Tolmin Castle was first mentioned in 1188, and its chapel of Saint Martin in 1194. The east and north towers appear to have formed the original core of the fortress; another two hexagonal towers were added later. The north tower had an extensive basement for the storage of provisions, which along with two wells and rainwater cisterns allowed for the withstanding of sieges.
The castle was held in fief by a long series of masters: the Patriarchate of Aquileia, the Counts of Gorizia, the city of Cividale del Friuli, the Venetian Republic, and finally the Habsburgs. It appears to have functioned as a dedicated fortress rather than a residence, and had no permanent civilian population in peacetime, only a large garrison; it also housed a prison. The structure was severely damaged in the earthquakes of 1348 and 1511, but was repaired each time. It was finally abandoned in 1651 by its last owners, the Coronnini family, for a new manor in Tolmin itself, though it remained sufficiently intact by 1713 to play a role in the great peasant revolt of that year. The castle is currently in ruins, though parts of it have been restored.References:
Easter Aquhorthies stone circle, located near Inverurie, is one of the best-preserved examples of a recumbent stone circle, and one of the few that still have their full complement of stones. It consists of a ring of nine stones, eight of which are grey granite and one red jasper. Two more grey granite stones flank a recumbent of red granite flecked with crystals and lines of quartz. The circle is particularly notable for its builders' use of polychromy in the stones, with the reddish ones situated on the SSW side and the grey ones opposite.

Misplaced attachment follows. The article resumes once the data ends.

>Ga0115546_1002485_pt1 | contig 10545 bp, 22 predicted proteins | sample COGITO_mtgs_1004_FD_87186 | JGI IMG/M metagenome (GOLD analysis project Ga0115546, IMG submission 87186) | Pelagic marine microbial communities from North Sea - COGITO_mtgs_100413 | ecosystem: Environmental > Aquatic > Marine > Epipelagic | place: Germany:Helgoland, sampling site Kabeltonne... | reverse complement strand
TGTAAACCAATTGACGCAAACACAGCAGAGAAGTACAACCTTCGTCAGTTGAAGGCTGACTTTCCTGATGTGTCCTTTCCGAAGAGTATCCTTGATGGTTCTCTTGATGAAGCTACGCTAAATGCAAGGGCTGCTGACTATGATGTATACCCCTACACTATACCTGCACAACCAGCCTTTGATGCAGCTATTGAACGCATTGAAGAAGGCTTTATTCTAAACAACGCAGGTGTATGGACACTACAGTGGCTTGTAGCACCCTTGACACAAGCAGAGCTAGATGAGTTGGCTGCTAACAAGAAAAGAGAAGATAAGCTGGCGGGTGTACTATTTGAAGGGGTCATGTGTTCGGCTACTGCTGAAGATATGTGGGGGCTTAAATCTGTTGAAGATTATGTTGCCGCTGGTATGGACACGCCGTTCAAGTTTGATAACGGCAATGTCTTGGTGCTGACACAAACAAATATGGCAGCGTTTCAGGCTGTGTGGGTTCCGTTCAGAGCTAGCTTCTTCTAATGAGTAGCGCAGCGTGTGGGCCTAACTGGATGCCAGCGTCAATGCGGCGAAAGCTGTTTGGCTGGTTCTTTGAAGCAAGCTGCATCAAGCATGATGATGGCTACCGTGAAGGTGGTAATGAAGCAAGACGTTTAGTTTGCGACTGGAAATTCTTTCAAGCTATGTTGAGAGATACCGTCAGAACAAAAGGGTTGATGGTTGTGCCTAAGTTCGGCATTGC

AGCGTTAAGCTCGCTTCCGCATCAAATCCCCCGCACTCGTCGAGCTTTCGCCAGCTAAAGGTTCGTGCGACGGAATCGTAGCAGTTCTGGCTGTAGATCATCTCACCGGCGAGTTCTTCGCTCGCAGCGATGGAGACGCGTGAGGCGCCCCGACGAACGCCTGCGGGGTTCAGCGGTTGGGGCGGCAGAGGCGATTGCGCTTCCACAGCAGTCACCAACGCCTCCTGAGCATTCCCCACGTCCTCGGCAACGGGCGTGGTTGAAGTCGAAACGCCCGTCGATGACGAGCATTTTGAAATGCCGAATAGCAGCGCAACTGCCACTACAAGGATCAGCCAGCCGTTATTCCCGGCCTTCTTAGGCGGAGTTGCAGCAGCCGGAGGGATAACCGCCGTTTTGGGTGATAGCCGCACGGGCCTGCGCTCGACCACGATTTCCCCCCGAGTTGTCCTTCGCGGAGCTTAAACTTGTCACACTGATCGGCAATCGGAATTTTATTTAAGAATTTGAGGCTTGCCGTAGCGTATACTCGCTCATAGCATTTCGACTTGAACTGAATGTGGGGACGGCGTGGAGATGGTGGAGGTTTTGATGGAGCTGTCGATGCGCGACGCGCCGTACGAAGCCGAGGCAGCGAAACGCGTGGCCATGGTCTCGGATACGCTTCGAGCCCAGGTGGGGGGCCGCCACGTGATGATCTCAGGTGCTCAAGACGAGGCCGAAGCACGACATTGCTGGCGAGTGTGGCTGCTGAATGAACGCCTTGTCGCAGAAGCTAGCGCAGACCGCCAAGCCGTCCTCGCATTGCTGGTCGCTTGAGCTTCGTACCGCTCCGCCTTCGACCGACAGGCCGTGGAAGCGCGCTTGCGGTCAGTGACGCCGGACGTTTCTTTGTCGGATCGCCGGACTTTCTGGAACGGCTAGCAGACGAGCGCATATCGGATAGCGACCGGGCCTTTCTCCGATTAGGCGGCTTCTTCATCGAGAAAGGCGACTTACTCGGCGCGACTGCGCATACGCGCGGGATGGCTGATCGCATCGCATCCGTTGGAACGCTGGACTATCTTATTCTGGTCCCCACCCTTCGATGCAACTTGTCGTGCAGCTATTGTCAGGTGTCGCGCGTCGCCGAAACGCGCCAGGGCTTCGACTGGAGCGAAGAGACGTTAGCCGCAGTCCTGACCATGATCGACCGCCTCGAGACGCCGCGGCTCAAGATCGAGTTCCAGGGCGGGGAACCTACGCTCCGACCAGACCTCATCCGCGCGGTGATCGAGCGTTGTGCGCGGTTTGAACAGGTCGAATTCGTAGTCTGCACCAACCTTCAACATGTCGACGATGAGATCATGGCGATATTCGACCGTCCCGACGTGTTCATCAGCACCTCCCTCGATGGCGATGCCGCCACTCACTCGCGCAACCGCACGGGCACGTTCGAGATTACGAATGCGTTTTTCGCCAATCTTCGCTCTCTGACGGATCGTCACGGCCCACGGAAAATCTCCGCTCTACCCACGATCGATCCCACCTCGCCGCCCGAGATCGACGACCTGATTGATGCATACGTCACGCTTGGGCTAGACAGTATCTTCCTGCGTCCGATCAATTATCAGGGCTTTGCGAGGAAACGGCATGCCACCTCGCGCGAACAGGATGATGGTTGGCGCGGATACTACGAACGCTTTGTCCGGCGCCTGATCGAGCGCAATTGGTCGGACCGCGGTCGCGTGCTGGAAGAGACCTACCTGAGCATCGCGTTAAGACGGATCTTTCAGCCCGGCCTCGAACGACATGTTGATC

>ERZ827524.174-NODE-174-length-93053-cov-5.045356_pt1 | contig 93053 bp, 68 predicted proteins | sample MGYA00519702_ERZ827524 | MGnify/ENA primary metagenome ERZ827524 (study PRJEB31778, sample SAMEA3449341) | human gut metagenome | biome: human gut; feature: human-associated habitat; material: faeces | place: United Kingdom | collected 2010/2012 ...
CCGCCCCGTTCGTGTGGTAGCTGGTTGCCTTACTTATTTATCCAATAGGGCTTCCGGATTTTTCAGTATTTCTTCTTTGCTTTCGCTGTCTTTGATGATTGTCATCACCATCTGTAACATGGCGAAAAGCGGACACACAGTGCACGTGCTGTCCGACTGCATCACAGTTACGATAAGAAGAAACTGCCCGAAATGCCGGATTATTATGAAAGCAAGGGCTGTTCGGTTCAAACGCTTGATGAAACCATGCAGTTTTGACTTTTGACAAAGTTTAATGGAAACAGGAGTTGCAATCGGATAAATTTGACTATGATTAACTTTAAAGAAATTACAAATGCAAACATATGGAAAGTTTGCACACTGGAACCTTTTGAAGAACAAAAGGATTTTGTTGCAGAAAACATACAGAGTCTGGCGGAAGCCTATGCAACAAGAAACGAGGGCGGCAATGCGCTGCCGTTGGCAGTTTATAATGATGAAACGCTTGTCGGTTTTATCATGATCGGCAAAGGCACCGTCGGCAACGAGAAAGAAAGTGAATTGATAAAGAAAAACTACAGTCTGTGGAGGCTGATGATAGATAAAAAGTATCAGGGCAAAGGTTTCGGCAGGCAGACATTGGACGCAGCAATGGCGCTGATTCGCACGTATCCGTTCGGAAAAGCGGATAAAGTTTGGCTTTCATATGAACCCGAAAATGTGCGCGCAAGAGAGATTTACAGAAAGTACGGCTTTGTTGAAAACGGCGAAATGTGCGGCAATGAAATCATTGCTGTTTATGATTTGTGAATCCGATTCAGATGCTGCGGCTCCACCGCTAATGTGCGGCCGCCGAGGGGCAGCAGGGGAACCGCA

The placename Aquhorthies derives from a Scottish Gaelic word meaning 'field of prayer', and may indicate a 'long continuity of sanctity' between the Stone or Bronze Age circle builders and their much later Gaelic successors millennia later. The circle's surroundings were landscaped in the late 19th century, and it sits within a small fenced and walled enclosure. A stone dyke, known as a roundel, was built around the circle some time between 1847 and 1866–7.